Council Could Move Decision to January 11
With Falls Church Vice Mayor Hal Lippman on a civilian assignment in Afghanistan this month, Mayor Robin Gardner suggested a final vote on whether or not to shift the date of municipal elections in the City of Falls Church might be postponed until next month.
She, and other Council proponents of shifting the election date from May to November, also confirmed they want the change to occur in 2012, and not next year.
The burden to pass an ordinance changing the date was shifted away from a deadline later this month once the mayor and others on the Council conceded that they would not push for switching the date in 2010.
But three of the four Council members who gave preliminary approval of the switch last month remained resolute in their support for the switch at Monday’s City Council work session, despite a large contingent of local citizen activists who spoke out against it, or called for a public referendum.
The fourth Council member who voted to switch the date was Lippman, for the time being out of the country.
“I haven’t heard anything to change my mind,” Councilman Dan Sze, one of the four to give preliminary approval to the switch last month, said after the public hearing Monday. “I know it to be a fact that far more people vote in November than May. That’s the only fact. It is a black-and-white non-issue to me.”
Mayor Gardner and Councilman Dan Maller expressed similar sentiments, notwithstanding their agreement that the switch should commence in 2012, and not 2010.
Although a proponent of a public referendum on the subject, Councilman Lawrence Webb made it clear he favored moving the date from May to November, as well. In response to the question of why this matter is coming before the Council now, he pointed to himself.
Elected for the first time just last May, he said it was to him an obvious question to raise, given the large differential between voter turnout trends in May compared to November.
Councilman David Snyder, an outspoken opponent to shifting the date, was not present at Monday’s work session, although Councilman Nader Baroukh read a written statement from Snyder, who called an impending Council vote “a rush to judgment.”
Among those who spoke during the public hearing against switching the date was former four-term F.C. Mayor Carol DeLong. She said that
“there is more concentration on local issues” in May elections. DeLong served in the 1980s, when there were multiple uncontested elections for City Council in Falls Church that drew barely 10 percent of registered voters.
Ellen Salsbury, president of the Falls Church chapter of the League of Women Voters, also opposed the move, short of further study. She asked why the move was being considered “at this time.”
Local civic activist Barry Buschow suggested a May date draws voters “more educated” on local issues, and former Vice Mayor Marty Merserve said she opposed the process more than the merits of the issue. “There needs to be a public conversation about this,” she said.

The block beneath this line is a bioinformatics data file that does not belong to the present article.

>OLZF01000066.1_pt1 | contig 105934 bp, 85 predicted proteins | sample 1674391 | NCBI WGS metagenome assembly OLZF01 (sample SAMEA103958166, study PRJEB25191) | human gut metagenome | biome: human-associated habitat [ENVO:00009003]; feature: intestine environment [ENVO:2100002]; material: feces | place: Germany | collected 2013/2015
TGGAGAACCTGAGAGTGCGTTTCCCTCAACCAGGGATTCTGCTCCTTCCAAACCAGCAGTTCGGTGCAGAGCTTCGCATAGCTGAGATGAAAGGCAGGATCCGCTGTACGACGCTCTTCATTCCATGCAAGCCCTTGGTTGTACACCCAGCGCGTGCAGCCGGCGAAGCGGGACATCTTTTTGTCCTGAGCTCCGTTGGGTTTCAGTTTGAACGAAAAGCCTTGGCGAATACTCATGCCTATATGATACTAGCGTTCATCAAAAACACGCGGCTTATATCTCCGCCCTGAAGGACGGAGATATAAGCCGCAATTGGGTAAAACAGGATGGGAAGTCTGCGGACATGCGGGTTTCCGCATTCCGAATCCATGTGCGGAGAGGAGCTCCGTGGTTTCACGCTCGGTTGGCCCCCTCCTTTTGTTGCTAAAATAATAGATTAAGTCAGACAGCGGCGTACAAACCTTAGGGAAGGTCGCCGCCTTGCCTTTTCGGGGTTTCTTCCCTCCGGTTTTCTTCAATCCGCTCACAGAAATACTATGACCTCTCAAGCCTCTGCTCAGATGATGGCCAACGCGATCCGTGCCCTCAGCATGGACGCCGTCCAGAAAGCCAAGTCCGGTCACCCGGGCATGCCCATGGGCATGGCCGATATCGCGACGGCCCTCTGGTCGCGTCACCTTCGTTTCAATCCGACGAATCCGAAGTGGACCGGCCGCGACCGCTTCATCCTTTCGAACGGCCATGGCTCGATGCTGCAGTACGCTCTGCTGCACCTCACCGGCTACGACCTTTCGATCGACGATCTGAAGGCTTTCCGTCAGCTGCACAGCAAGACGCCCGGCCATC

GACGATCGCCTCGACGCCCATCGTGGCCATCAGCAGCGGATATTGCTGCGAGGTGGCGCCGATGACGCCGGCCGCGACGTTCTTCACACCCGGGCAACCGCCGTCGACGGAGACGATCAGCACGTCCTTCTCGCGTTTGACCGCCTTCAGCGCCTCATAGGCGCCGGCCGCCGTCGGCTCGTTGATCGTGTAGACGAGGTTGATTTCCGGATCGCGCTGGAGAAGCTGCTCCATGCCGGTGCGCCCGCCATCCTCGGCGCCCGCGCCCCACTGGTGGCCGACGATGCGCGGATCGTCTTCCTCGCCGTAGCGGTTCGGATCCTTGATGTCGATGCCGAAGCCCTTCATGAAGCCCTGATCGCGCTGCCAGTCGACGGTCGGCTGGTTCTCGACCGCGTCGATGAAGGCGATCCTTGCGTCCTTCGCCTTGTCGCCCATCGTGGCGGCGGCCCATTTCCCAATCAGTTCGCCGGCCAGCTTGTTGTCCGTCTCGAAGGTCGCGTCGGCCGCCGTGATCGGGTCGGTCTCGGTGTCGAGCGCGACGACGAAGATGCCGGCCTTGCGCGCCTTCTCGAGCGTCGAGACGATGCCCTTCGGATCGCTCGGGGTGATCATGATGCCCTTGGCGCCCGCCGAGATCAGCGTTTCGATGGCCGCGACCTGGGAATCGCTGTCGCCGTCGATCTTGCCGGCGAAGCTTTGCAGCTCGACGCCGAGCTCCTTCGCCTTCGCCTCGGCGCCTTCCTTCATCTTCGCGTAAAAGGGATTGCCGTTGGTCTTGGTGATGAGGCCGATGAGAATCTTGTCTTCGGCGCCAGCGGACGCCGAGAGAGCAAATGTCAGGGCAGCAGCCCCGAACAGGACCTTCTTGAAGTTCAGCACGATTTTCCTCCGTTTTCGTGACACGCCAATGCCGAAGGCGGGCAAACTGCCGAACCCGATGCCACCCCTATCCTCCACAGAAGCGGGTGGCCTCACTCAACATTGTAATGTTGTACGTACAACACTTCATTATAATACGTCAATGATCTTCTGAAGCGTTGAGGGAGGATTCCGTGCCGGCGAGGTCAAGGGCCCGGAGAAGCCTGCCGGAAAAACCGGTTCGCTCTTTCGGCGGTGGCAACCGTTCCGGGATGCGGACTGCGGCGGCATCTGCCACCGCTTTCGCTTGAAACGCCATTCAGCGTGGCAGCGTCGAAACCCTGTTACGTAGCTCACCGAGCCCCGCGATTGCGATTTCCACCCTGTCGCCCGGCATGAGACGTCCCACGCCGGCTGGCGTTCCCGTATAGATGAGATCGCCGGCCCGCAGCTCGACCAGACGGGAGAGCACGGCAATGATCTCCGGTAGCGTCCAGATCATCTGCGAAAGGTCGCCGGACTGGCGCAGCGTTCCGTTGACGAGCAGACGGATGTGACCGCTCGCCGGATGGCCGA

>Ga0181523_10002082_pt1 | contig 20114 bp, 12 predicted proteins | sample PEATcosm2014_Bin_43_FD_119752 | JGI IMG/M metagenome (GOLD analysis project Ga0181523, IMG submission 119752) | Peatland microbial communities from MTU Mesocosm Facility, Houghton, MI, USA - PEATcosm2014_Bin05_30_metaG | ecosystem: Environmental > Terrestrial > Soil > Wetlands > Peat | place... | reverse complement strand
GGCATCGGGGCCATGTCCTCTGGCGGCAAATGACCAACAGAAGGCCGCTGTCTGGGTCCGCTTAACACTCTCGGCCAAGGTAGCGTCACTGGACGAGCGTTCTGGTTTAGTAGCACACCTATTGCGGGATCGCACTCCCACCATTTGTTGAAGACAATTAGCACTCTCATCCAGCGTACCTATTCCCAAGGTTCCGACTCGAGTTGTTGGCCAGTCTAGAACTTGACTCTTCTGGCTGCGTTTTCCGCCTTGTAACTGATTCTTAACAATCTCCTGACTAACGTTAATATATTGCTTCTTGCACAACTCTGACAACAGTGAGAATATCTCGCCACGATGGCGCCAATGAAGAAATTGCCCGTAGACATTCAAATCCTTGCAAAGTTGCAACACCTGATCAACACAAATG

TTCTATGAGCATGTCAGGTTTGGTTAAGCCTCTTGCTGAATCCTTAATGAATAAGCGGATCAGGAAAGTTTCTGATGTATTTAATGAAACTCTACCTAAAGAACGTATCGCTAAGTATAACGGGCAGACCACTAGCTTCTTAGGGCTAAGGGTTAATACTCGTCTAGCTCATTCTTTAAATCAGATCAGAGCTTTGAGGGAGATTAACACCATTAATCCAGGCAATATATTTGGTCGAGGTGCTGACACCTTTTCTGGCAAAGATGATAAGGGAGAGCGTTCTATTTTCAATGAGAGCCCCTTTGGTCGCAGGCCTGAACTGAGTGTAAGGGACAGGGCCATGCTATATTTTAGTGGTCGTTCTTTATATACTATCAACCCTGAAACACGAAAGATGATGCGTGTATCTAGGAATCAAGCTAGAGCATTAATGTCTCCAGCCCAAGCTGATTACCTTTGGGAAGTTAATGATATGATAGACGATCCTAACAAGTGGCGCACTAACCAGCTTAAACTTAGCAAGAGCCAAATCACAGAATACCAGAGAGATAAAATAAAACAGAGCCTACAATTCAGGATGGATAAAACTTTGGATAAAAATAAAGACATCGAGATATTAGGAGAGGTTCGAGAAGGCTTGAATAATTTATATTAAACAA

But another former Vice Mayor, Dr. Steven Rogers, took a different view. He said he won election to City Council by 32 votes, and four years later, he lost by 16 votes when the highest vote totals in the City, with its 11,400 population, was “1,200 to 1,300 total votes.”
“This doesn’t work,” he said.
Another citizen, a 40-year resident of the City, also supported the switch to November. Patrick David said, “It is an idea whose time has come.”
While Dr. Gordon Theisz and others urged the Council to put them matter to a referendum, Councilman Maller pointed out that the Council cannot “direct that a referendum be held in November.”
That was to say that if a referendum were held at any other time than November, it would undermine the very intent behind the proposed move, and subject its outcome to the same unfavorable low-turnout consequences it is designed to change.
“We don’t need more data about this,” Maller said. “We’ve all been involved in May elections. If you favor greater voter turnout, then you support November elections, end of discussion.”
He added that changing the City Charter is not a bad thing, either. Up until 1973, the Falls Church City charter limited elections to the archaic notion of “freeholders,” until it was finally changed.
Mayor Gardner noted that elections were held in June until 1972 in the City of Falls Church, and their date was changed to May by a majority vote of the Council. “It was not changed by a referendum,” she said.
She said the matter has been studied in Falls Church “since the 2001 study done by the League of Women Voters,” adding, “Not much has changed, no new doors have opened from then to now.”
She also challenged that November elections would somehow become partisan, noting that partisanship could occur in May elections, as well, but never has. She cited 27 Virginia jurisdictions with November local elections, all of which have non-partisan elections.